Government security agents frequently harass and intimidate bloggers, online journalists, and ordinary users for their online activities. Independent bloggers are often summoned by the authorities to be warned against discussing certain topics online, while activists claim that they are consistently threatened by state security agents for their online activism. Bloggers from Zone9, for example, reported suffering a considerable amount of harassment for their work, leading them to go silent for several months. Shortly after the blog announced on Facebook that it was resuming activities in April 2014, six Zone9 bloggers were arrested and sent to a federal detention center in Addis Ababa where the torture of detainees is reportedly common.[93] The active Gmail accounts belonging to several of the Zone9 bloggers[94] while in detention suggests that they may have been forced give their passwords to security officials against their will.

NOTES: 

[1] Rebecca Wanjiku, “Study: Ethiopia only sub-Saharan Africa nation to filter net,” Computerworld, October 8, 2009, http://news.idg.no/cw/art.cfm?id=353092F0-1A64-67EA-E4FBE79C305B60AB.

[2] Tom Jackson, “Telecoms slow down development of Ethiopian tech scene – iceaddis,” humanipo, October 22, 2013, http://www.humanipo.com/news/34843/telecoms-slow-down-development-of-ethiopian-tech-scene-iceaddis/.

[3] International Telecommunication Union, “Percentage of Individuals Using the Internet, 2000-2013,” http://www.itu.int/en/ITU-D/Statistics/Pages/stat/default.aspx.

[4] International Telecommunication Union, “Fixed (Wired)-Broadband Subscriptions, 2000-2013.”

[5] International Telecommunication Union, “Mobile-Cellular Telephone Subscriptions, 2000-2013.”

[6] John Koetsier, “African mobile penetration hits 80% (and is growing faster than anywhere else),” Venture Beat, December 3, 2013, http://venturebeat.com/2013/12/03/african-mobile-penetration-hits-80-and-is-growing-faster-than-anywhere-else/.

[7] International Telecommunication Union, “Ethiopia Profile (Latest data available: 2013),” ICT-Eye, accessed August 1, 2014.

[8] World Bank, “Ethiopia Overview,” last updated July 21, 2014, http://www.worldbank.org/en/country/ethiopia/overview.

[9] “Ethiopia – Telecoms, Mobile, Broadband and Forecasts,” Paul Budde Communication Pty Ltd. June 2014,http://www.researchandmarkets.com/reports/1222503/ethiopia_telecoms_mobile_broadband_and.

[10] Ethio Telecom’s Facebook page, post on September 7, 2014, accessed October 1, 2014, https://www.facebook.com/permalink.php?story_fbid=1501293840115809&id=1435268306718363.

[11] International Telecommunication Union, “Ethiopia Profile (Latest data available: 2013),” ICT-Eye, accessed August 1, 2014, http://www.itu.int/net4/itu-d/icteye/CountryProfileReport.aspx?countryID=77.

[12] Kebena, “Internet Access in the Capital of Africa, Addis Ababa,” video, EthioTube.net, posted June 19, 2010, last accessed August 1, 2014, http://www.ethiotube.net/video/9655/Internet-Access-in-the-Capital-of-Africa-Addis-Ababa.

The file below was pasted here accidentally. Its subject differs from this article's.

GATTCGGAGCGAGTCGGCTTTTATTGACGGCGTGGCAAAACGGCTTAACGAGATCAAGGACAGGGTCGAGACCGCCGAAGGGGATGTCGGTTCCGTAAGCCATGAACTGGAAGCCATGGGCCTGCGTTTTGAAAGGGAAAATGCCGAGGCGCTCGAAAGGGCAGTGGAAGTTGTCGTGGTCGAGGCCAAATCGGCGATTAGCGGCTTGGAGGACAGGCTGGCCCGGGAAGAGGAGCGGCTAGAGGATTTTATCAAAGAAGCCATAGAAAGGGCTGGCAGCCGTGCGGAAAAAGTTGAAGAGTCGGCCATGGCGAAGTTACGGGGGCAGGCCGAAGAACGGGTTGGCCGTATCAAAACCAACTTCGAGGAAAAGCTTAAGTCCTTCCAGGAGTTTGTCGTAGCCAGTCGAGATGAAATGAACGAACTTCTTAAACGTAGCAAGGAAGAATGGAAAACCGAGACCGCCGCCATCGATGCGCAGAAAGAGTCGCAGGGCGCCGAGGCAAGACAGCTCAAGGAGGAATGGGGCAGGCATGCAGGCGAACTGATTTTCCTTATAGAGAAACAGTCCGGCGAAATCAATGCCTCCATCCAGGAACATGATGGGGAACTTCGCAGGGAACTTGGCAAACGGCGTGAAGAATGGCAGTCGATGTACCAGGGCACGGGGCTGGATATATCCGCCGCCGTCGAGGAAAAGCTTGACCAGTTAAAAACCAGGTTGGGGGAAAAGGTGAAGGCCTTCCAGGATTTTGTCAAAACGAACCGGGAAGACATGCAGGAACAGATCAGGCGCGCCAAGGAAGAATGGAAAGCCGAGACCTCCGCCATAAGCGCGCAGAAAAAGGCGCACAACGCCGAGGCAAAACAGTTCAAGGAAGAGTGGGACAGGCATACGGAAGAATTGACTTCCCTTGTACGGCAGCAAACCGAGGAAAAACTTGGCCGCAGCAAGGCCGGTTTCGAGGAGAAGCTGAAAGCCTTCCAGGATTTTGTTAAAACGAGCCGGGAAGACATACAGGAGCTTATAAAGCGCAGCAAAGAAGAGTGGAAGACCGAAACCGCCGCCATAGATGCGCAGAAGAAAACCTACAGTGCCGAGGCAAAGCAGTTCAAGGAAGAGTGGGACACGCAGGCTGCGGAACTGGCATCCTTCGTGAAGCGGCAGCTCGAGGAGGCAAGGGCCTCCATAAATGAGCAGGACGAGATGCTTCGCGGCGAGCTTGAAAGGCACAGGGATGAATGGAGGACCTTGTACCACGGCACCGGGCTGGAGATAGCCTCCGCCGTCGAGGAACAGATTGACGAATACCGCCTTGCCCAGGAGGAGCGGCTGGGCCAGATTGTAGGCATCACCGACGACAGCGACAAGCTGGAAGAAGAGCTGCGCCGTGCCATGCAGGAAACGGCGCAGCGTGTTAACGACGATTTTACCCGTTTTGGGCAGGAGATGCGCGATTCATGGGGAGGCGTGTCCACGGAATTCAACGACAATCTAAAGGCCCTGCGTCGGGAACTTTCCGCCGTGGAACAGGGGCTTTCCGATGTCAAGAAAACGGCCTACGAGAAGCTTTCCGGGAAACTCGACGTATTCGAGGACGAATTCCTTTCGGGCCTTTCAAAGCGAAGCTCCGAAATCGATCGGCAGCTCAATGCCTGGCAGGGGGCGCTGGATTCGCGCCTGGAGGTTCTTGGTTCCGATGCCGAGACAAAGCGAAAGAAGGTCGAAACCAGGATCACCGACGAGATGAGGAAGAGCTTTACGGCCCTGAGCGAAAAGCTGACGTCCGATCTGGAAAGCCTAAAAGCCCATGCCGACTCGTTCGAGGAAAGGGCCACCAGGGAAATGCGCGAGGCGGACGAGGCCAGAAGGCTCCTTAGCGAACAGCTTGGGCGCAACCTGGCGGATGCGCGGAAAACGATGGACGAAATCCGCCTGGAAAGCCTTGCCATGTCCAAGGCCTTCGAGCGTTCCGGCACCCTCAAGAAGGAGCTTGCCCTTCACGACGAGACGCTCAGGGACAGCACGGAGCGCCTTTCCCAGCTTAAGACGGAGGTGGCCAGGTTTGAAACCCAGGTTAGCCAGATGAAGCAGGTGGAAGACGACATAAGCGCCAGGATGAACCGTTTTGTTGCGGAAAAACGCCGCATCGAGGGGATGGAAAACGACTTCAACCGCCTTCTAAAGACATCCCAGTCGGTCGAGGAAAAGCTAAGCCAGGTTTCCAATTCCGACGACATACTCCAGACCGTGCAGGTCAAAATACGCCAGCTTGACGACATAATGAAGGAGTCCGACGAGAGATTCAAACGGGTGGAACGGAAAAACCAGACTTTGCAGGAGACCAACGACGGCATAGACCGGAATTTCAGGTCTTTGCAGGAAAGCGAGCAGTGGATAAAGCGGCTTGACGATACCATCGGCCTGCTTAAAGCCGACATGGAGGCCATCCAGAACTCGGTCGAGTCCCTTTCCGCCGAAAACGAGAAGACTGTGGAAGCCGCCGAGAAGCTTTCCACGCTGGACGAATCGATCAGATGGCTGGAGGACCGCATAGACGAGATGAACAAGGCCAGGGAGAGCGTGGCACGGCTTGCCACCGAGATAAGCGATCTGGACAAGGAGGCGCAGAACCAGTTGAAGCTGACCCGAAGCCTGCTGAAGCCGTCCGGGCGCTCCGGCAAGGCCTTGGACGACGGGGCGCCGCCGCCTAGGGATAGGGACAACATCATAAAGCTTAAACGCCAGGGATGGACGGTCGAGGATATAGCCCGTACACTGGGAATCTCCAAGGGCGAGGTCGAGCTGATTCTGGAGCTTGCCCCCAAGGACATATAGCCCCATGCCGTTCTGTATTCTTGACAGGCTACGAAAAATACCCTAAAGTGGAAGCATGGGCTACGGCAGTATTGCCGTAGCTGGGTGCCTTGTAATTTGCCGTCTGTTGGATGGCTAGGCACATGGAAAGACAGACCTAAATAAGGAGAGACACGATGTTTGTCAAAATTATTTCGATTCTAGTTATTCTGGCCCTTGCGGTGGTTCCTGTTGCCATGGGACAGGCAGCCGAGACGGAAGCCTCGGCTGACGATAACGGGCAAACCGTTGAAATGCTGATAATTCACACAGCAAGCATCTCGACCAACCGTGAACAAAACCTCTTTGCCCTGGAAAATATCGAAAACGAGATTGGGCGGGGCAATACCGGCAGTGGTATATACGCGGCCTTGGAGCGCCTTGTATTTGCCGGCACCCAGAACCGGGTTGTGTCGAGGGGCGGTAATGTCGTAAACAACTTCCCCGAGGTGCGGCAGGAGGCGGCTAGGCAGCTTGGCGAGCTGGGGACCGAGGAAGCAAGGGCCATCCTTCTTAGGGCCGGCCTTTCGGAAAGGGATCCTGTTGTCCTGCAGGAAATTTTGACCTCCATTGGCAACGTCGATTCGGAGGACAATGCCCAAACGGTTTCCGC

[13] Akamai, “Average Connection Speed: Ethiopia,” map visualization, The State of the Internet Q1 (2014), http://www.akamai.com/stateoftheinternet/soti-visualizations.html#stoi-map.

[14] Akamai, “Broadband Adoption (connections to Akamai >4 Mbps): Ethiopia,” map visualization, The State of the Internet, Q1 2014, http://www.akamai.com/stateoftheinternet/soti-visualizations.html#stoi-map.

[15] Akamai, “Narrowband Adoption (connections to Akamai <256 kbps): Ethiopia,” map visualization, The State of the Internet, Q1 2014, http://www.akamai.com/stateoftheinternet/soti-visualizations.html#stoi-map.

[16] Bewket Abebe, “Internet Connection Grief,” Addis Fortune, September 29, 2013, http://allafrica.com/stories/201310020838.html?viewall=1.

[17] Aaron Maasho, “Ethiopia signs $700 mln mobile network deal with China’s Huawei,” Reuters, July 25, 2013, http://www.reuters.com/article/2013/07/25/ethiopia-mobile-huawei-idUSL6N0FV4WV20130725.

[18] Bewket Abebe, “Internet Connection Grief,” Addis Fortune, September 29, 2013.

[19] Brian Adero, “WIOCC-EASSy Cable Ready for Business,” IT News Africa, July 23, 2010, http://www.itnewsafrica.com/?p=8419.

[20] Al Shiferaw, “Connecting Telecentres: An Ethiopian Perspective,” Telecentre Magazine, September 2008, http://bit.ly/16DdF6Z.

[21] Jim Cowie, “Syria, Venezuela, Ukraine: Internet Under Fire,” Renesys (blog), February 26, 2014, http://www.renesys.com/2014/02/internetunderfire/.

[22] Renesys, Twitter post, July 18, 2013, 5:10pm, https://twitter.com/renesys/status/357955490237513729/photo/1.

[23] Bewket Abebe, “Internet Connection Grief,” Addis Fortune, September 29, 2013.

[24] Yonas Abiye, “Network Blackout Hits Addis As Parliament Slams Ethio Telecom,” The Reporter, February 8, 2014, http://allafrica.com/stories/201402102129.html.

[25] “Proclamation No. 281/2002, Telecommunications (Amendment Proclamation,” Federal Negarit Gazeta No. 28, July 2, 2002, http://bit.ly/1snLgsc.